The drift bottle found by Andrew Leaper of the Copious in the North Sea in April this year had been at sea for more than 97 years, five years longer than the one found by Mark Anderson in 2006.
The find has been confirmed by Guinness World Records, triggering some competitive banter between the two fishermen.
Drift bottle 646B was released on 10th June 1914 by Captain C H Brown of the Glasgow School of Navigation, as part of a batch of 1,890 scientific research bottles specially designed to sink downwards and float close to the seabed. By tracking the location of returned bottles it was possible for the under-currents of the seas around Scotland to be mapped out for the first time.
The water-tight glass bottles contained a postcard asking the finder to record the date and location of the discovery and return it to the “Director of the Fishery Board for Scotland” – with a reward of six old pence available. Of the batch released in 1914, 315 bottles have been found. The original log of Captain Brown – now held by Marine Scotland Science in Aberdeen – is updated each time a discovery is made.
Mr Leaper, 43, said: “It was just a normal day and we were out fishing for monkfish. As we hauled in the nets – with a mixed catch of monks, megrim and cod – I spotted the bottle neck sticking out of the cod end of the net.
“I quickly grabbed the bottle before it fell back in the sea. I immediately knew what it was, having seen a previous drift bottle on display at the Maritime Museum in Aberdeen. It was very exciting to find the bottle and I couldn’t wait to open it. While still at sea I opened the bottle, with the aid of pliers and a welding rod, and retrieved the postcard inside.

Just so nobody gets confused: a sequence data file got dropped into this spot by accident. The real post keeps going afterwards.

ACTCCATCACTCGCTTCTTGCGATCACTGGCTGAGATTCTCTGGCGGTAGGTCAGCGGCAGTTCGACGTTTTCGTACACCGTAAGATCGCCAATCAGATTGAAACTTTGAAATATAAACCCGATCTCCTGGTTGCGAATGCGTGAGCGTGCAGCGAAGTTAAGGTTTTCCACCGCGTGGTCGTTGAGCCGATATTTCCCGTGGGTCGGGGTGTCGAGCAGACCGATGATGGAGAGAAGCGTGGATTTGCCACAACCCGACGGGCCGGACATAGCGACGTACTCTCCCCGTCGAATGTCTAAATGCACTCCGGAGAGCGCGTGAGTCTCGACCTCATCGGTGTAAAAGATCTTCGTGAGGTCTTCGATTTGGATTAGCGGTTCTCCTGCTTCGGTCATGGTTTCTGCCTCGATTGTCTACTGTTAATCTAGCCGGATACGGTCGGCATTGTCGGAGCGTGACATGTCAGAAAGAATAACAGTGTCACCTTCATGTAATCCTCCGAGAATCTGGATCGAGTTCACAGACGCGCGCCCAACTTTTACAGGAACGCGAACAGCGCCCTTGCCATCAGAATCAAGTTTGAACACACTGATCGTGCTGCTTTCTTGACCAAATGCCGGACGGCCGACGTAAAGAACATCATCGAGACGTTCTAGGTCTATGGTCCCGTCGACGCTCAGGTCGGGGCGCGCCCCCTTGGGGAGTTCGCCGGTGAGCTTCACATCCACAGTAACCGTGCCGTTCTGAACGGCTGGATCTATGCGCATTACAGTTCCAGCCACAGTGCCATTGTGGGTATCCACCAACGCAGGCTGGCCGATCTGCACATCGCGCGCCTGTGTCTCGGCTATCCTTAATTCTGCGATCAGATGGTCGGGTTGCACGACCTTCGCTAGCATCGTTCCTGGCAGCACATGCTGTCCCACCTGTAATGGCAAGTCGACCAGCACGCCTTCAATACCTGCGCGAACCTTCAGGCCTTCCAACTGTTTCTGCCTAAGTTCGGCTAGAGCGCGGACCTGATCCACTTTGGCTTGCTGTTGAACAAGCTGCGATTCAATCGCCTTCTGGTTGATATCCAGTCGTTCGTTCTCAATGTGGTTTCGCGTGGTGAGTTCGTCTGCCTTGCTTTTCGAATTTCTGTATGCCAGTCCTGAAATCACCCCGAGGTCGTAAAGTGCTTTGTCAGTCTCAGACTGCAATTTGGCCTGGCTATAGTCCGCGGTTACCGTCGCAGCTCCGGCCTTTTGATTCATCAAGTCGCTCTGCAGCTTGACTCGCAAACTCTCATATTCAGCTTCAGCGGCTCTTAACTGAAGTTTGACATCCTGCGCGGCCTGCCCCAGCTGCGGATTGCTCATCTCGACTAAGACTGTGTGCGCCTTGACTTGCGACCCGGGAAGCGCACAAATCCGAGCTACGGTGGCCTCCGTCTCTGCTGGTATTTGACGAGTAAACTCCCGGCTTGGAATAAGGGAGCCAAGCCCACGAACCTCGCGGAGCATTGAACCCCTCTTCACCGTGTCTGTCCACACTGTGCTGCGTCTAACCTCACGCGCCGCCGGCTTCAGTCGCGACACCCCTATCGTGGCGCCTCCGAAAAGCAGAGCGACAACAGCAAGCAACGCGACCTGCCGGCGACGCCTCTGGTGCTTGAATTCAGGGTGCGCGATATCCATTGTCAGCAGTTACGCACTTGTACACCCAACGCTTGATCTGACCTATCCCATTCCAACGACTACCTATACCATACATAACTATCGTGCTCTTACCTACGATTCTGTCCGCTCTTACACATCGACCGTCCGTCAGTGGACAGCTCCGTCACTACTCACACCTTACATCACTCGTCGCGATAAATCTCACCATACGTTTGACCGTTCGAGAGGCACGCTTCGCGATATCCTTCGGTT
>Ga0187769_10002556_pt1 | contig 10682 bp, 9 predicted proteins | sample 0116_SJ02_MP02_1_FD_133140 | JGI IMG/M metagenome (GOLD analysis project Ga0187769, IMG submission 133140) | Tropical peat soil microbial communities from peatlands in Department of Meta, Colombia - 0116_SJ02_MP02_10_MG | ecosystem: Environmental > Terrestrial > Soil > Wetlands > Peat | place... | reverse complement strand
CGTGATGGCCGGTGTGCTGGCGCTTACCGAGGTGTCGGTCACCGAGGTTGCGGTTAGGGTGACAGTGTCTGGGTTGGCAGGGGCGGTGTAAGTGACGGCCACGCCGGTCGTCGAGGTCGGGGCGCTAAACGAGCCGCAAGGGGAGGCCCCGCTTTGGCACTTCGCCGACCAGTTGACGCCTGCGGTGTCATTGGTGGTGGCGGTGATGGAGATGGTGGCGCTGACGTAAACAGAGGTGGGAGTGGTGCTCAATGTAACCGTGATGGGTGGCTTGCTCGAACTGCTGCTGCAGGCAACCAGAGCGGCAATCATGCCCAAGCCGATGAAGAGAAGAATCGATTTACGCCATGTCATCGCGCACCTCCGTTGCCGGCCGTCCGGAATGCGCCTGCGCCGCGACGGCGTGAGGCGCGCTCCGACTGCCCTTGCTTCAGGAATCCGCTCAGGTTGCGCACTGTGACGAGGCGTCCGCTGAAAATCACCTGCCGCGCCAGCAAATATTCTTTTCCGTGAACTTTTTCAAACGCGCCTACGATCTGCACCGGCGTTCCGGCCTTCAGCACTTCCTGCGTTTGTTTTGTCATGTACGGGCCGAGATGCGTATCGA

“It was an amazing coincidence that the same Shetland fishing boat which found the previous record-breaking bottle six years ago also found this one. It’s like winning the lottery twice – this is a widely used fishing ground, with half the North Sea fleet fishing here. It’s also remarkable that the bottle wasn’t crushed by the fishing gear.
“I can tell you that my friend Mark Anderson is very unhappy that I have topped his record! He never stopped talking about it – and now I am the one who is immensely proud to be the finder of the world record message in a bottle.”
Mr Leaper has donated the bottle, along with the Guinness World Records Certificate, to the Fetlar Interpretative Centre in Shetland – the community-run museum in the island where he is from.
Dr Bill Turrell, head of marine ecosystems with Marine Scotland Science, said: “Drift bottles gave oceanographers at the start of the last century important information that allowed them to create pictures of the patterns of water circulation in the seas around Scotland. These images were used to underpin further research – such as determining the drift of herring larvae from spawning grounds, which helped scientists understand the life cycle of this key species.
“The conclusions of these pioneering oceanographers were right in many respects – for example, they correctly deduced the clockwise flow of water around our coasts. However, it took the development of electronic instruments in the 1960s before the true patterns of current flows, and more importantly what causes them, were unlocked.”
A spokesman for Guinness World Records added: “We are pleased to hear that the same vessel helped to break the Guinness World Records for ‘Oldest message in a bottle’ twice. This is a fascinating record, both historically and scientifically. We hope that future expeditions will retrieve more of these treasured messages from the sea.”